Wheels of fortune spin for KC area politicians
The Kansas City Star
It’s that time of year when we take stock.
No, not of the market, although that is always worth watching.
But the fortunes and misfortunes of our region’s leaders are just as volatile and interesting and they are the topic of the day.
Large and In Charge
Sam Brownback. Critics can question the Kansas governor’s policies and tactics, but not his effectiveness. He got nearly everything he wanted in 2012, including his dream Legislature, and is poised to shoot for more in 2013.
Sly James. Kansas City’s mayor is thriving in the job. He makes things happen for Kansas City. As he approaches the halfway mark of his first term, James should use his creativity and considerable popularity to help find a way to reduce gun violence, and to halt decay in east side neighborhoods.
Tim Jones. Kansas Citians don’t know much about the politician from the St. Louis area who is Missouri’s House speaker. But as leader of the huge Republican majority, Jones has as much power as anyone in Missouri government. We’ll see how he uses it.
Make or Break Time
Jay Nixon. Missouri’s Democratic governor appears to have finally found his Big Cause — expansion of Medicaid limits. Getting this done over Republican reluctance would redeem Nixon’s standing among the state’s Democrats, and give him a solid political achievement to take into future campaigns.
Mike Sanders. The Jackson County executive is as capable and hard-working a public servant as you’ll find. But you know he wants to be remembered for more than just competence. This would be the year to get that commuter rail line off and running.
Kevin Yoder. The Congressman from Johnson County didn’t exactly distinguish himself in his freshman term, what with that skinny-dipping incident in the Sea of Galilee. He needs to regain his gravitas, and define himself as more than just another tea party-voting Republican.
Missing in Action
Women political leaders. Where have they gone? Not long ago, women wielded clout as mayors of the region’s largest cities and as top leaders of Jackson and Johnson counties. Now, with the exceptions of Jean Peters Baker as Jackson County prosecutor and Pam Mason as Clay County presiding commissioner, they are hard to find in top roles. One bright spot: Jolie Justus of Kansas City will be influential in Jefferson City as the Senate minority leader.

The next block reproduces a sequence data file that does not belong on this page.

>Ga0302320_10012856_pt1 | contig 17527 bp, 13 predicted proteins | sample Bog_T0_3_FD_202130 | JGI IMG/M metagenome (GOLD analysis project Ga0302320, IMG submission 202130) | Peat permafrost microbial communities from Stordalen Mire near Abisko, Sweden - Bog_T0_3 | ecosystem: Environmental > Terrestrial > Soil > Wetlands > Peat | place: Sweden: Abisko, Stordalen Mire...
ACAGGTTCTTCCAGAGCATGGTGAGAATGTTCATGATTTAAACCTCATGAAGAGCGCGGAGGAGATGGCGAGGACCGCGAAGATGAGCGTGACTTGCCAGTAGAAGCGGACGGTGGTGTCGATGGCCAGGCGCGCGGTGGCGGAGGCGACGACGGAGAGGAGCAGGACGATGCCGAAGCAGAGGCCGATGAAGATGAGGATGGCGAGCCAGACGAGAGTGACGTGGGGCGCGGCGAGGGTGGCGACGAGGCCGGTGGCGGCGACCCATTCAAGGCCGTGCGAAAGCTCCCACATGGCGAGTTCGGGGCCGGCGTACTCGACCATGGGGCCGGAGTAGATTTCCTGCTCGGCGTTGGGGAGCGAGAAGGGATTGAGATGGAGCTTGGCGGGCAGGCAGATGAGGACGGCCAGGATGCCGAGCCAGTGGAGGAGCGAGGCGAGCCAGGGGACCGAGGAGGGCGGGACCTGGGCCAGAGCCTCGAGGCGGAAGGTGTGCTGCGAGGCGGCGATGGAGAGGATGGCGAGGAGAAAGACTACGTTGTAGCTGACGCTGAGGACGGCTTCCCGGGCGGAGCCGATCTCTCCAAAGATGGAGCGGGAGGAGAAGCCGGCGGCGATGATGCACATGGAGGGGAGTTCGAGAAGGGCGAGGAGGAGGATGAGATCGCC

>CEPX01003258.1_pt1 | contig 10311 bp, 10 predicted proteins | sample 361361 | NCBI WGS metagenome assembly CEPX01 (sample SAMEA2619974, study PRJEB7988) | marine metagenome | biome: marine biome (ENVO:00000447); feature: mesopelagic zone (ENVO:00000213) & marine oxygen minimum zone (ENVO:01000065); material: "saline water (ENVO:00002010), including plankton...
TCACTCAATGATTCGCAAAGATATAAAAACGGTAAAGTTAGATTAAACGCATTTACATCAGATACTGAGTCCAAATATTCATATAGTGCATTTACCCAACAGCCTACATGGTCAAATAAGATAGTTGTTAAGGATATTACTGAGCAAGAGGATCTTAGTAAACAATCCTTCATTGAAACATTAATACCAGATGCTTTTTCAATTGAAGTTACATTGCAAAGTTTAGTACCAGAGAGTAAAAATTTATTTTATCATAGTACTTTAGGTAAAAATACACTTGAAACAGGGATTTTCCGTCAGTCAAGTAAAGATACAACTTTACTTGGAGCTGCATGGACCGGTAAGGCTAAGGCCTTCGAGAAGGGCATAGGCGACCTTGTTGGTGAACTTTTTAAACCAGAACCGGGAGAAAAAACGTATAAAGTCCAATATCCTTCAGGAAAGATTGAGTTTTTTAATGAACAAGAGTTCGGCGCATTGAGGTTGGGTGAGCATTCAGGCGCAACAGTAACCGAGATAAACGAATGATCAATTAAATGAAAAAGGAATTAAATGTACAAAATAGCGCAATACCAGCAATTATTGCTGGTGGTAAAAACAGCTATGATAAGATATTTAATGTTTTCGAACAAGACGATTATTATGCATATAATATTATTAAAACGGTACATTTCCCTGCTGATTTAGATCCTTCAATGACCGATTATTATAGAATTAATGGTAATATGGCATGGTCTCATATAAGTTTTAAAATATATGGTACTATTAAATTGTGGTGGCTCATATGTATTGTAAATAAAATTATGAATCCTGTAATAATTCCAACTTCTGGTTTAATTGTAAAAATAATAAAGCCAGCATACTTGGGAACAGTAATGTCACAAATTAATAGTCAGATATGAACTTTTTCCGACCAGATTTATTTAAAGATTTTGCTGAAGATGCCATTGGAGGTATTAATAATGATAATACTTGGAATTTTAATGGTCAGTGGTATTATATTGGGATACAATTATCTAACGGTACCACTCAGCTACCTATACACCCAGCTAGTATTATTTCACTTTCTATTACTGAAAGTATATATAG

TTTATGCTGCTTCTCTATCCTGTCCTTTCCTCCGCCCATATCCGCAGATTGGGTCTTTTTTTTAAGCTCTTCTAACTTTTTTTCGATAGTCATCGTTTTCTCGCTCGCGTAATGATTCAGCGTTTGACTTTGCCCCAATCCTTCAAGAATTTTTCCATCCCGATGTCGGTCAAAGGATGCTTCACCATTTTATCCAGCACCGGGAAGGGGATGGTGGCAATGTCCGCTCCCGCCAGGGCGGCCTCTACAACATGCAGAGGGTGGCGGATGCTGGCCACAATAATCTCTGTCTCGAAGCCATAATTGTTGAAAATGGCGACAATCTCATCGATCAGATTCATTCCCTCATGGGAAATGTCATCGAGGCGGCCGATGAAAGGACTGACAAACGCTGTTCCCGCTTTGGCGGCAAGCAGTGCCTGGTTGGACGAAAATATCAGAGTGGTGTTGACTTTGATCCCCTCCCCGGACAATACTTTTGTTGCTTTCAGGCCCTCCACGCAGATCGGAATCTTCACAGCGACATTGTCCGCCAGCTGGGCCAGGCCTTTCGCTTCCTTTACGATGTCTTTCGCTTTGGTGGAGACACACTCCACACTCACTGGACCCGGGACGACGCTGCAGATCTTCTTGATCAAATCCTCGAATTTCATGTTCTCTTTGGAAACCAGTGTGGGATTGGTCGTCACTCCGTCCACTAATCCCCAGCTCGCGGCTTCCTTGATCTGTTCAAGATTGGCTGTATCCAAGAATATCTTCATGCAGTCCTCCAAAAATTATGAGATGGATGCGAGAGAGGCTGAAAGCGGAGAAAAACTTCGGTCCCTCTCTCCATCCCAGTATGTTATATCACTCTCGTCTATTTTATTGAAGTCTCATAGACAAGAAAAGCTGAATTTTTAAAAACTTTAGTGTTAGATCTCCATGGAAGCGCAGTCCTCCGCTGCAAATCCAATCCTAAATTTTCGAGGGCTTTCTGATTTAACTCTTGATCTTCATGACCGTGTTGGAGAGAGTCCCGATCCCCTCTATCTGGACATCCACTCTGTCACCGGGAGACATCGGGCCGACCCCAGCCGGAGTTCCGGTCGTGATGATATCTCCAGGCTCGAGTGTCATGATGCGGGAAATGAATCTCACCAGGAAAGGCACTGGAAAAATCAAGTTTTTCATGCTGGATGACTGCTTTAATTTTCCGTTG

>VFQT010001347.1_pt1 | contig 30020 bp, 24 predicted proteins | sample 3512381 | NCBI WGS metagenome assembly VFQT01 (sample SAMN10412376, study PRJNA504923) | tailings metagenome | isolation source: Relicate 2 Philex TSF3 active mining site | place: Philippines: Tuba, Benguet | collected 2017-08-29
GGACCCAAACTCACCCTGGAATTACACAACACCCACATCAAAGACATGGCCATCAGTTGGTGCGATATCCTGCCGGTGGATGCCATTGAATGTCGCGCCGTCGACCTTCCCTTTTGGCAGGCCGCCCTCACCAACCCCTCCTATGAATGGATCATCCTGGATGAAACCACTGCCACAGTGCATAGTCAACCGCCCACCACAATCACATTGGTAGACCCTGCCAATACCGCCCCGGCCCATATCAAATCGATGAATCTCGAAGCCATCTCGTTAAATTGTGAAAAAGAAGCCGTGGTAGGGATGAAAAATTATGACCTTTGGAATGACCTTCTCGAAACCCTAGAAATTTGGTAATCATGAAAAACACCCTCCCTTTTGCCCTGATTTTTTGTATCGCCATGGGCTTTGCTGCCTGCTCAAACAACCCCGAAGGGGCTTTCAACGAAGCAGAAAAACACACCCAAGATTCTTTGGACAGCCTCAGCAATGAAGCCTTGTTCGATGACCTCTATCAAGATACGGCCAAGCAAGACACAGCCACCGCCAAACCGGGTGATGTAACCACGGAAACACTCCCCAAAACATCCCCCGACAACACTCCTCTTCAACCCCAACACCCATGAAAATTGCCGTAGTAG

Sam Graves. Just where was the Congressman from the 6th District when the House took the “fiscal cliff” vote? Graves’ official explanation — “I was detained” — covers a lot of territory. For the record, Graves’ voting attendance for 2012 was in respectable 96 percent territory. But sometimes it’s the one you miss by which you’ll be remembered.
Claire McCaskill. The Democratic U.S. senator was never as endangered as the pundits made her out to be. McCaskill understands Missouri and knew what she needed to do to win, even without a hefty assist from her Republican opponent, Todd Akin. Still, a 16-point win is a big deal.
Peter Kinder. It’s never great for one’s political career to be photographed with a stripper in a bawdy nightclub. But Missouri’s venerable Republican lieutenant governor survived that, plus a primary challenge from a well-financed opponent, plus a general election race against a former state auditor to win a third term. He’s now eyeing the congressional seat being vacated by U.S. Rep. Jo Ann Emerson.
Down and Out
Kansas moderate Republicans. They were routed in the August primary, as Brownback’s political machine kicked into high gear to elect conservatives. And given our polarized political climate, they may not be coming back. Ever.
Dave Spence and John Brunner. Who? Our point, exactly. These are the GOP business types who ran in Missouri for the governor’s office and U.S. Senate, respectively. It’s just hard to make the leap from the executive offices to the campaign trail.
Todd Akin. See above mention of Claire McCaskill.
As usual, I conclude with the laws of political gravity. What is up usually comes down, what’s down often (but not always) bounces back up, and what goes around inevitably comes back around.
To reach Barbara Shelly, call 816-234-4594 or send email to firstname.lastname@example.org. Follow her on Twitter @bshelly.